Mark Kelly, a retired Navy captain and astronaut, was sworn in to the Senate on Wednesday, taking the oath of office from Vice President Mike Pence.
Kelly flipped the seat held by Republican incumbent Martha McSally, who had lost a 2018 race for the Senate to Kyrsten Sinema but was then appointed to fill the vacancy created by departing Sen. Jon Kyl, who was originally named to fill the seat after Sen. John McCain died in 2018.
Kelly, 56, will now hold the seat through the remainder of McCain's term, until January 2023.
By defeating McSally back-to-back, Kelly and Sinema became the first Democratic senators to simultaneously represent Arizona in more than 60 years. They increased the Democratic minority in the Senate to 48 seats, with a pair of Georgia runoffs in January determining who holds the majority.
Kelly was sworn in alongside his wife, former Arizona Rep. Gabby Giffords, who was shot and nearly killed in an assassination attempt in 2011 — an experience that spurred their activism against gun violence.
Kelly launched his campaign in February 2019, running on a platform that he said would emphasize affordable healthcare, improving wages, increasing employment, bolstering the economy and addressing climate change.
Also in attendance at Wednesday's ceremony was Kelly's twin brother Scott, a fellow retired astronaut, and his daughters Claudia and Claire, who posed with their father for photos following his swearing-in.
In a conversation after the ceremony, Pence spoke with the Kelly brothers about his own son, Michael, a pilot who graduated from naval aviator training in 2018.
They spoke about a dinner the younger Pence once shared with Scott, to discuss life as a pilot and astronaut.
"Thank you. I couldn't remember which Kelly took the time [but] he went on and on about it. Meant a lot to us," Pence said to the group. "He'd probably like to be more like you guys than his dad when he grows up."
As an astronaut Kelly flew in four space missions, including the final mission of Space Shuttle Endeavour in 2011. He is the fourth astronaut elected to Congress.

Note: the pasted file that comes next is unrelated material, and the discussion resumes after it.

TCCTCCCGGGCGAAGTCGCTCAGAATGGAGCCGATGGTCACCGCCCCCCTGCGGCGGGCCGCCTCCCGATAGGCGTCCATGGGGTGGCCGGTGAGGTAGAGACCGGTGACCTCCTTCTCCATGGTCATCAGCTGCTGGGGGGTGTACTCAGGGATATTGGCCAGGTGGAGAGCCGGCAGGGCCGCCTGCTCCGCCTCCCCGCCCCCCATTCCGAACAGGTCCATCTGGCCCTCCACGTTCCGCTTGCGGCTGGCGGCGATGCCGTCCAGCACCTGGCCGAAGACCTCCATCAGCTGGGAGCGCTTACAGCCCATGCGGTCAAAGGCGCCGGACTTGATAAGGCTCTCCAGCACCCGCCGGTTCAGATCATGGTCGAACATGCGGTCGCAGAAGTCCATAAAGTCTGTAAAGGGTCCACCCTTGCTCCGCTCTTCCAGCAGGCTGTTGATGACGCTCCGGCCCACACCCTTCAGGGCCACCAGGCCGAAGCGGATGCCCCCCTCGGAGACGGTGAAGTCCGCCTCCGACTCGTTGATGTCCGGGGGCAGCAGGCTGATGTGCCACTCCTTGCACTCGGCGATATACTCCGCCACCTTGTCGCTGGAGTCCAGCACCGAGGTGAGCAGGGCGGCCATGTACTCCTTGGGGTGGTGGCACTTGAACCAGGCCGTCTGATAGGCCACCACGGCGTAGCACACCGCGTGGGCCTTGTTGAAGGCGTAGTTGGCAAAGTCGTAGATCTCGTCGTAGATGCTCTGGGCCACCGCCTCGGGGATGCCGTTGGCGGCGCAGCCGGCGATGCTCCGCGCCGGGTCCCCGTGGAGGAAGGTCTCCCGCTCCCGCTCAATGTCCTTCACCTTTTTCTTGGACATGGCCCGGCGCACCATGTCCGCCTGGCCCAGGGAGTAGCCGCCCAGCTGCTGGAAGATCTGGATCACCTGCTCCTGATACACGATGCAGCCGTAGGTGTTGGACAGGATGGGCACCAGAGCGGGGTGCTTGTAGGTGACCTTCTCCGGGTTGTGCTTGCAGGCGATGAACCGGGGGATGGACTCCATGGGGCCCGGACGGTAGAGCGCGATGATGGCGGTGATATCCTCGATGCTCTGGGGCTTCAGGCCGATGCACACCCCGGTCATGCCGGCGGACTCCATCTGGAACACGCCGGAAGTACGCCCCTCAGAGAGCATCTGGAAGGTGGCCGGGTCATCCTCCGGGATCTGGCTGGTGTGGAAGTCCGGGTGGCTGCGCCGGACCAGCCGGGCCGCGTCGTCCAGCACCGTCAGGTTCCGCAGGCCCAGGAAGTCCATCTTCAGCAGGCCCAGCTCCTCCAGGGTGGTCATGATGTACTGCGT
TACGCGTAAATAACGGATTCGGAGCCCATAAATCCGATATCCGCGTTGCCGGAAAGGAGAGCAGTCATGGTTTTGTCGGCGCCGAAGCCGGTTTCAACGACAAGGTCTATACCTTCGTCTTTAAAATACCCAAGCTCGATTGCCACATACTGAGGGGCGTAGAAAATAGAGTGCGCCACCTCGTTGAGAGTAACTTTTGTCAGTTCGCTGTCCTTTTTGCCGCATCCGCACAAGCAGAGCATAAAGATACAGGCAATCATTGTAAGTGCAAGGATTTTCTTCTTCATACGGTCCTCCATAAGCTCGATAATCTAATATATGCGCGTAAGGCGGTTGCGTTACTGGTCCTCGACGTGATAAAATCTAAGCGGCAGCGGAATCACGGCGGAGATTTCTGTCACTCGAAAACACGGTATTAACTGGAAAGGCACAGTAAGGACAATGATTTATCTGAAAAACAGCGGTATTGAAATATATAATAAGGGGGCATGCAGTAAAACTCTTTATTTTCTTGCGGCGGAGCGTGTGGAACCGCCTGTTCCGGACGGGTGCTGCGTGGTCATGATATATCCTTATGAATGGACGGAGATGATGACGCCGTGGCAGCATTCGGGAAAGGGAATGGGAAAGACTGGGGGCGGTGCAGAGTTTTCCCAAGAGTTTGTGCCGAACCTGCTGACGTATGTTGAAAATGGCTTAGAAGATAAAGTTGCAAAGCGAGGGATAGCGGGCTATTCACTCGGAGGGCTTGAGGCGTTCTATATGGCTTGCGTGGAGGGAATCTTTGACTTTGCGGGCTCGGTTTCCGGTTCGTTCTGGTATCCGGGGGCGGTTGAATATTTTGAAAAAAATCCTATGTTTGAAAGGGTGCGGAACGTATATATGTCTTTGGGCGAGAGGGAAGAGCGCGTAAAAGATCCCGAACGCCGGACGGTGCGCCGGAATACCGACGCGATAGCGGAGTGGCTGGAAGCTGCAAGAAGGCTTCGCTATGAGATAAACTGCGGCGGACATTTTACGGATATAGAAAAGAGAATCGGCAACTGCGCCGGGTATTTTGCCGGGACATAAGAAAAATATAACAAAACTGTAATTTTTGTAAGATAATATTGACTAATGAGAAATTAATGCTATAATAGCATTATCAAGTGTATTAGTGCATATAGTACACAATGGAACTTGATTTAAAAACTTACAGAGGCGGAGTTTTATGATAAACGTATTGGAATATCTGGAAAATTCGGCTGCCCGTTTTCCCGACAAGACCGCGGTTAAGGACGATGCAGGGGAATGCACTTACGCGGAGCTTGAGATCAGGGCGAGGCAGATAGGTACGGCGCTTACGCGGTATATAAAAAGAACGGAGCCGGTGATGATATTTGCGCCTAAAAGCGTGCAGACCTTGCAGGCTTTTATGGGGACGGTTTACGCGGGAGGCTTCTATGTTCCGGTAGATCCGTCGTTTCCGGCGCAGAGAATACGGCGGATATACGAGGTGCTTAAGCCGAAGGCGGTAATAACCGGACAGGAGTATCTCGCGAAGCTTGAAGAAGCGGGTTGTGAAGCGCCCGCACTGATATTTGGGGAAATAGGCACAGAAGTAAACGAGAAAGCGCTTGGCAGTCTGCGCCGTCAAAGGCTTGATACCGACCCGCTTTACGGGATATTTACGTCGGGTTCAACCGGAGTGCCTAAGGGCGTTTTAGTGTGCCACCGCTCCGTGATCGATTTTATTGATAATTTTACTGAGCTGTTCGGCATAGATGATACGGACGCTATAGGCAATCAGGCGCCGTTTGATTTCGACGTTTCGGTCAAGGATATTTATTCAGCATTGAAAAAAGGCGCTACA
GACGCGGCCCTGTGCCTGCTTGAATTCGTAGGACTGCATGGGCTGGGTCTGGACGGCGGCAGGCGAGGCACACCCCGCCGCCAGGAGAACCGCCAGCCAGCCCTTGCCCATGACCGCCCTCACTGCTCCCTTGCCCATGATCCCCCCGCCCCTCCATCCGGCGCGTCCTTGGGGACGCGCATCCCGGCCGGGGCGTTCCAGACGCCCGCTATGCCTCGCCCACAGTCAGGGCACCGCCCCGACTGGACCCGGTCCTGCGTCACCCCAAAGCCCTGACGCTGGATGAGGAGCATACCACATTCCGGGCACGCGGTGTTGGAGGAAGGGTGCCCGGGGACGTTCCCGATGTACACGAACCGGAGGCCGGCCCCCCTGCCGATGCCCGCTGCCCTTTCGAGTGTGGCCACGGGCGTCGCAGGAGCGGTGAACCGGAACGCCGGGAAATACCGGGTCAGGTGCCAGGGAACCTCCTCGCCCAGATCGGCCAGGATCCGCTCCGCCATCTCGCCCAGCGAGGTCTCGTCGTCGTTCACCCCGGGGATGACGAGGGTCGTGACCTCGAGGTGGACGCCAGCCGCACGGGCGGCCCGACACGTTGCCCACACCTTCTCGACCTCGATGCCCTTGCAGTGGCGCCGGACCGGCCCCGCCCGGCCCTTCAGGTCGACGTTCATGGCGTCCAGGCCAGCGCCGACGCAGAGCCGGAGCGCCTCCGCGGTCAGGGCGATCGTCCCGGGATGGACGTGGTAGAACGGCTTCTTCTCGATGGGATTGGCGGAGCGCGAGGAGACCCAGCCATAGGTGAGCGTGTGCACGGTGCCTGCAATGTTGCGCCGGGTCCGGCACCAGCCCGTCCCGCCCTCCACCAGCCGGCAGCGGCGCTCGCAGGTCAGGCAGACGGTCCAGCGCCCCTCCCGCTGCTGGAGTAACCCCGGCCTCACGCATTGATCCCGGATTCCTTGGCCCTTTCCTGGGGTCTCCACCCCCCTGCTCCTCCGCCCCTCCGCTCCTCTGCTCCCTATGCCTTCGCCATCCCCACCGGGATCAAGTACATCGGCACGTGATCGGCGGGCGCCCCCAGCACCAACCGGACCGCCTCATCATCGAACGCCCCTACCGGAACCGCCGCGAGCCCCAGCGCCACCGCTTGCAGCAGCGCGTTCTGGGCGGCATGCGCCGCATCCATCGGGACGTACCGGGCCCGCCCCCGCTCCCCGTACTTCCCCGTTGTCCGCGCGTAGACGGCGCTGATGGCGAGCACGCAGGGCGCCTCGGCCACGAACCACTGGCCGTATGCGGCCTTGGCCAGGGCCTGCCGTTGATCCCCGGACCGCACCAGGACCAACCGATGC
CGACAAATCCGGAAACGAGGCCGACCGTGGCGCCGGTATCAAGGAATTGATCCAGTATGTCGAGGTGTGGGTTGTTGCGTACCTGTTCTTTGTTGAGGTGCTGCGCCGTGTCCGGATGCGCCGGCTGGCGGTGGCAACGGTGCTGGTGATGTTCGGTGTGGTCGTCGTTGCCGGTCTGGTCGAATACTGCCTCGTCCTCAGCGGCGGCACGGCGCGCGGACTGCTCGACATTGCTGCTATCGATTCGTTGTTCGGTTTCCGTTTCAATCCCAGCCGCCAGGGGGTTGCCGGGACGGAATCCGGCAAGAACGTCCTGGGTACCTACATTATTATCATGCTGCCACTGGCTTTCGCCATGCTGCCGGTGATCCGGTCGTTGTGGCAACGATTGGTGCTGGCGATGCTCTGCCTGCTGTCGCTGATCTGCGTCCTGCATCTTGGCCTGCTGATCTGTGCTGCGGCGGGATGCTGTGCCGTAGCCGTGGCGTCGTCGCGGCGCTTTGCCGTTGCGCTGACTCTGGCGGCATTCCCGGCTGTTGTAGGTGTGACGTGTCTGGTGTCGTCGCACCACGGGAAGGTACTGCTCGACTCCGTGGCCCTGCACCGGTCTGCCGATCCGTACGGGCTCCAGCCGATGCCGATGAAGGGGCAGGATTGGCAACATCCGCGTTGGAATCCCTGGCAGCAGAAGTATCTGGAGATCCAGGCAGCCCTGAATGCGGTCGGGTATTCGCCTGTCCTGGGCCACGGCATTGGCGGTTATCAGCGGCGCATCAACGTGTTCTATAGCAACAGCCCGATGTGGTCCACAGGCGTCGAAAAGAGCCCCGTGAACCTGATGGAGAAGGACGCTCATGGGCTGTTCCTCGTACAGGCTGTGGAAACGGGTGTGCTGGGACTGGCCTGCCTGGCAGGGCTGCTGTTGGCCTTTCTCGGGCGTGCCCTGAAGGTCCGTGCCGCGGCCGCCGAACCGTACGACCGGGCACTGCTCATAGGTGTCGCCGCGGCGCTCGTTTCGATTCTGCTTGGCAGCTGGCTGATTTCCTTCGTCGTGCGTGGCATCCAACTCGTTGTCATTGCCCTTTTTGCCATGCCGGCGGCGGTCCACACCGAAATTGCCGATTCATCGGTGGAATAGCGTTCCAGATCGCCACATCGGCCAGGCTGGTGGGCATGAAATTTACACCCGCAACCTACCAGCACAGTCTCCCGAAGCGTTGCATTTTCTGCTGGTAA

Following Wednesday's swearing-in ceremony, Pence told Kelly he would be an "invaluable voice building on the progress" the Trump administration had made with NASA over the past four years.
(While Republicans have accepted the results of the Nov. 3 congressional elections, President Donald Trump has refused to accept his loss to Joe Biden — creating incongruities like Pence at Kelly's swearing-in, in his role as Senate president, while not yet commenting on Biden's win.)
Upon the news of his election last month, Kelly released a statement that he was "deeply honored" to have been elected to serve in the seat once held by the late Sen. McCain, who represented Arizona for decades before dying in August 2018.
On Tuesday, Kelly posted a photo of he and his family standing in front of McCain's gravestone on Twitter.
"This morning my family paid our respects to Senator John McCain as I prepare to be sworn in tomorrow," Kelly wrote. "Senator McCain has been a hero of mine since I was a young pilot. He left a legacy of service to Arizona and country that can’t be matched, but that we should all strive towards."
McCain's daughter Meghan McCain responded to his message on her own Twitter, writing: "This is a lovely and touching thing to [email protected] – thank you for always being so respectful of my father and his Arizona legacy."
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